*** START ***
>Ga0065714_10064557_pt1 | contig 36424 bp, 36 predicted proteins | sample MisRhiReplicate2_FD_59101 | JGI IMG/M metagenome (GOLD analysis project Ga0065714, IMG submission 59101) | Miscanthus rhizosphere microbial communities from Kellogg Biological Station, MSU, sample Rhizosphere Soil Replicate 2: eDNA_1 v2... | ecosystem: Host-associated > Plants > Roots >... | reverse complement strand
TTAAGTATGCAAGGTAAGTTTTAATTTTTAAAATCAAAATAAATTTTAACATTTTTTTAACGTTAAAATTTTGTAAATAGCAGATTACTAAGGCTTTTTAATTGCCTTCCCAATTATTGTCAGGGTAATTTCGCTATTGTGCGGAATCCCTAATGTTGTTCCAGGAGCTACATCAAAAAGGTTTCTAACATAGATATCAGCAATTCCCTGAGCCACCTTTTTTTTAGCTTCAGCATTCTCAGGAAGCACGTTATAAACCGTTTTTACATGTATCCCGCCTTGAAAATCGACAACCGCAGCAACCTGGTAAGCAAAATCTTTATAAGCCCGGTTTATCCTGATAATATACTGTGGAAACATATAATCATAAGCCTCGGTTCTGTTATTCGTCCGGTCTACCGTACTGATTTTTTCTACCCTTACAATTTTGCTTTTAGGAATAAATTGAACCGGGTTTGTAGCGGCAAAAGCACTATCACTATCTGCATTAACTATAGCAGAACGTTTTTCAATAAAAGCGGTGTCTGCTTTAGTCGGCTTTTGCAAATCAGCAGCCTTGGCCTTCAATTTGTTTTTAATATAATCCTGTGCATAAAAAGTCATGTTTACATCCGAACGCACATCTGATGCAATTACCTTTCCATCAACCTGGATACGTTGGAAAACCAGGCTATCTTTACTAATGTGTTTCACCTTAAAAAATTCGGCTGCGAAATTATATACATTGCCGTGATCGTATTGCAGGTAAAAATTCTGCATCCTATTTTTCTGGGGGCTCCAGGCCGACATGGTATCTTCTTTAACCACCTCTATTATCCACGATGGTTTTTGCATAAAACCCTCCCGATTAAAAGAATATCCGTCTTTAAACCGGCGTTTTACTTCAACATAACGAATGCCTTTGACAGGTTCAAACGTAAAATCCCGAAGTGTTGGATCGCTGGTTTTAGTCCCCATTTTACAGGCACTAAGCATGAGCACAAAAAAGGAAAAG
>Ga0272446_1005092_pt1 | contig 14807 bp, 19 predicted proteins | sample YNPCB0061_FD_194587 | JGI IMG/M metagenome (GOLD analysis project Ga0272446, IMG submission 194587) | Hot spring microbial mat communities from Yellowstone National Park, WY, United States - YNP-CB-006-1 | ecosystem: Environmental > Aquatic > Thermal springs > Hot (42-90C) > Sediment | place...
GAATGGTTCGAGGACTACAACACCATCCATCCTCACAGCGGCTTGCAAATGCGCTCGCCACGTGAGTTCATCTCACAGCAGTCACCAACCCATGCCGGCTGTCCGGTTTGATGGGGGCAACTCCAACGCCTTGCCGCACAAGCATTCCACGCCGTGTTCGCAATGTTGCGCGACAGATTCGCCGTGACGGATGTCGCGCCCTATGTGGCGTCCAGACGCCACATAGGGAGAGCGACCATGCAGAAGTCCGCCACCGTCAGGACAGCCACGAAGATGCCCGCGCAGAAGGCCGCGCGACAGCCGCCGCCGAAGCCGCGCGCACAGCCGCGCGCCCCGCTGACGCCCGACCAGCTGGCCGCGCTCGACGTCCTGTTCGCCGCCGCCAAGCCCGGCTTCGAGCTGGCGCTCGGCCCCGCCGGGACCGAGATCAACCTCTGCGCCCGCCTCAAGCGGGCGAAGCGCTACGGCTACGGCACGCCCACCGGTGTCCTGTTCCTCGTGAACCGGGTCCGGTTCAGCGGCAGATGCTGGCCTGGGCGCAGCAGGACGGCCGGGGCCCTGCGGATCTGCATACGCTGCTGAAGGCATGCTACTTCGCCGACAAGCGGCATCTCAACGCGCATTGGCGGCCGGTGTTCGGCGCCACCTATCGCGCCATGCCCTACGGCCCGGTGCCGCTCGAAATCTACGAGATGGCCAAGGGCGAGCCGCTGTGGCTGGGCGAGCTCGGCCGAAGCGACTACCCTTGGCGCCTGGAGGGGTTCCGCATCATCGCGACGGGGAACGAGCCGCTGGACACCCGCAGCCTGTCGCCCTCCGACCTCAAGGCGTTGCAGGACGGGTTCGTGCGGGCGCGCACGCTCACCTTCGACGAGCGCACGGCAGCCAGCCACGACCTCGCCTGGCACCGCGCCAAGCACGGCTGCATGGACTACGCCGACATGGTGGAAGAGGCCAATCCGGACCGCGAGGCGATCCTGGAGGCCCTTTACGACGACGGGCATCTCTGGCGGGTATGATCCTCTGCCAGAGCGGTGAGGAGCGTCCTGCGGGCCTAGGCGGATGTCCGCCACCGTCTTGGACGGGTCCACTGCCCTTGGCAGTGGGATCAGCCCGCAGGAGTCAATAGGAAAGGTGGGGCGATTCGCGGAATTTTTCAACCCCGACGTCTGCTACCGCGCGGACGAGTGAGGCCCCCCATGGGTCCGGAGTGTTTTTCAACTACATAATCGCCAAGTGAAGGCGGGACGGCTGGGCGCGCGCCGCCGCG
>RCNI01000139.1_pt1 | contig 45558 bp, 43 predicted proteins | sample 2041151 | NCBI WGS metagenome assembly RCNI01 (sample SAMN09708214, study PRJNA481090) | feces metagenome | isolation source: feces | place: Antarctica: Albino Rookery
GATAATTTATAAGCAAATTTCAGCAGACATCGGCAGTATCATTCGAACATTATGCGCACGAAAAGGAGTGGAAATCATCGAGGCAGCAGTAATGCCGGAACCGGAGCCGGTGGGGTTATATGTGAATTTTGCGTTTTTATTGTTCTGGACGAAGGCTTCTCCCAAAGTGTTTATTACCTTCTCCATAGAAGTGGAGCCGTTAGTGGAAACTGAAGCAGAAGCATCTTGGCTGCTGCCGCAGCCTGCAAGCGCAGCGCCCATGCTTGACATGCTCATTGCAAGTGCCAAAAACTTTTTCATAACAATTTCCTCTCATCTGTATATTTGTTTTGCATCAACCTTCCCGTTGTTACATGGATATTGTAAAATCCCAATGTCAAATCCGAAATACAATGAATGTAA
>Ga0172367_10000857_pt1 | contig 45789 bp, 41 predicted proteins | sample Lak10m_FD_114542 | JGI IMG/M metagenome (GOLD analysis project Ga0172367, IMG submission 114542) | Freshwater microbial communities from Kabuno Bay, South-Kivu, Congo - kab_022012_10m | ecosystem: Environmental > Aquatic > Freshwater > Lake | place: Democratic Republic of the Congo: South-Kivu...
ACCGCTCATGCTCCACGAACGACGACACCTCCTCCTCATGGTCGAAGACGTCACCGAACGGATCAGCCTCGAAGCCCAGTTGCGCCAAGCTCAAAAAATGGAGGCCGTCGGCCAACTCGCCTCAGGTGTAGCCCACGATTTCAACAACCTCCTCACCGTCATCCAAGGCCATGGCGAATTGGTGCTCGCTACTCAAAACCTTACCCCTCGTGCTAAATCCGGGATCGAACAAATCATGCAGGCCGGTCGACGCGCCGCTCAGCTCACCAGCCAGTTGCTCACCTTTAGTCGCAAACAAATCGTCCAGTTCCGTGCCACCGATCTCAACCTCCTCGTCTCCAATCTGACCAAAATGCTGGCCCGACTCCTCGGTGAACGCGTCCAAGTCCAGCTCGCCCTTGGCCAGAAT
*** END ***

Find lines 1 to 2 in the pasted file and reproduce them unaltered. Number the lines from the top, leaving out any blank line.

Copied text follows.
>Ga0065714_10064557_pt1 | contig 36424 bp, 36 predicted proteins | sample MisRhiReplicate2_FD_59101 | JGI IMG/M metagenome (GOLD analysis project Ga0065714, IMG submission 59101) | Miscanthus rhizosphere microbial communities from Kellogg Biological Station, MSU, sample Rhizosphere Soil Replicate 2: eDNA_1 v2... | ecosystem: Host-associated > Plants > Roots >... | reverse complement strand
TTAAGTATGCAAGGTAAGTTTTAATTTTTAAAATCAAAATAAATTTTAACATTTTTTTAACGTTAAAATTTTGTAAATAGCAGATTACTAAGGCTTTTTAATTGCCTTCCCAATTATTGTCAGGGTAATTTCGCTATTGTGCGGAATCCCTAATGTTGTTCCAGGAGCTACATCAAAAAGGTTTCTAACATAGATATCAGCAATTCCCTGAGCCACCTTTTTTTTAGCTTCAGCATTCTCAGGAAGCACGTTATAAACCGTTTTTACATGTATCCCGCCTTGAAAATCGACAACCGCAGCAACCTGGTAAGCAAAATCTTTATAAGCCCGGTTTATCCTGATAATATACTGTGGAAACATATAATCATAAGCCTCGGTTCTGTTATTCGTCCGGTCTACCGTACTGATTTTTTCTACCCTTACAATTTTGCTTTTAGGAATAAATTGAACCGGGTTTGTAGCGGCAAAAGCACTATCACTATCTGCATTAACTATAGCAGAACGTTTTTCAATAAAAGCGGTGTCTGCTTTAGTCGGCTTTTGCAAATCAGCAGCCTTGGCCTTCAATTTGTTTTTAATATAATCCTGTGCATAAAAAGTCATGTTTACATCCGAACGCACATCTGATGCAATTACCTTTCCATCAACCTGGATACGTTGGAAAACCAGGCTATCTTTACTAATGTGTTTCACCTTAAAAAATTCGGCTGCGAAATTATATACATTGCCGTGATCGTATTGCAGGTAAAAATTCTGCATCCTATTTTTCTGGGGGCTCCAGGCCGACATGGTATCTTCTTTAACCACCTCTATTATCCACGATGGTTTTTGCATAAAACCCTCCCGATTAAAAGAATATCCGTCTTTAAACCGGCGTTTTACTTCAACATAACGAATGCCTTTGACAGGTTCAAACGTAAAATCCCGAAGTGTTGGATCGCTGGTTTTAGTCCCCATTTTACAGGCACTAAGCATGAGCACAAAAAAGGAAAAG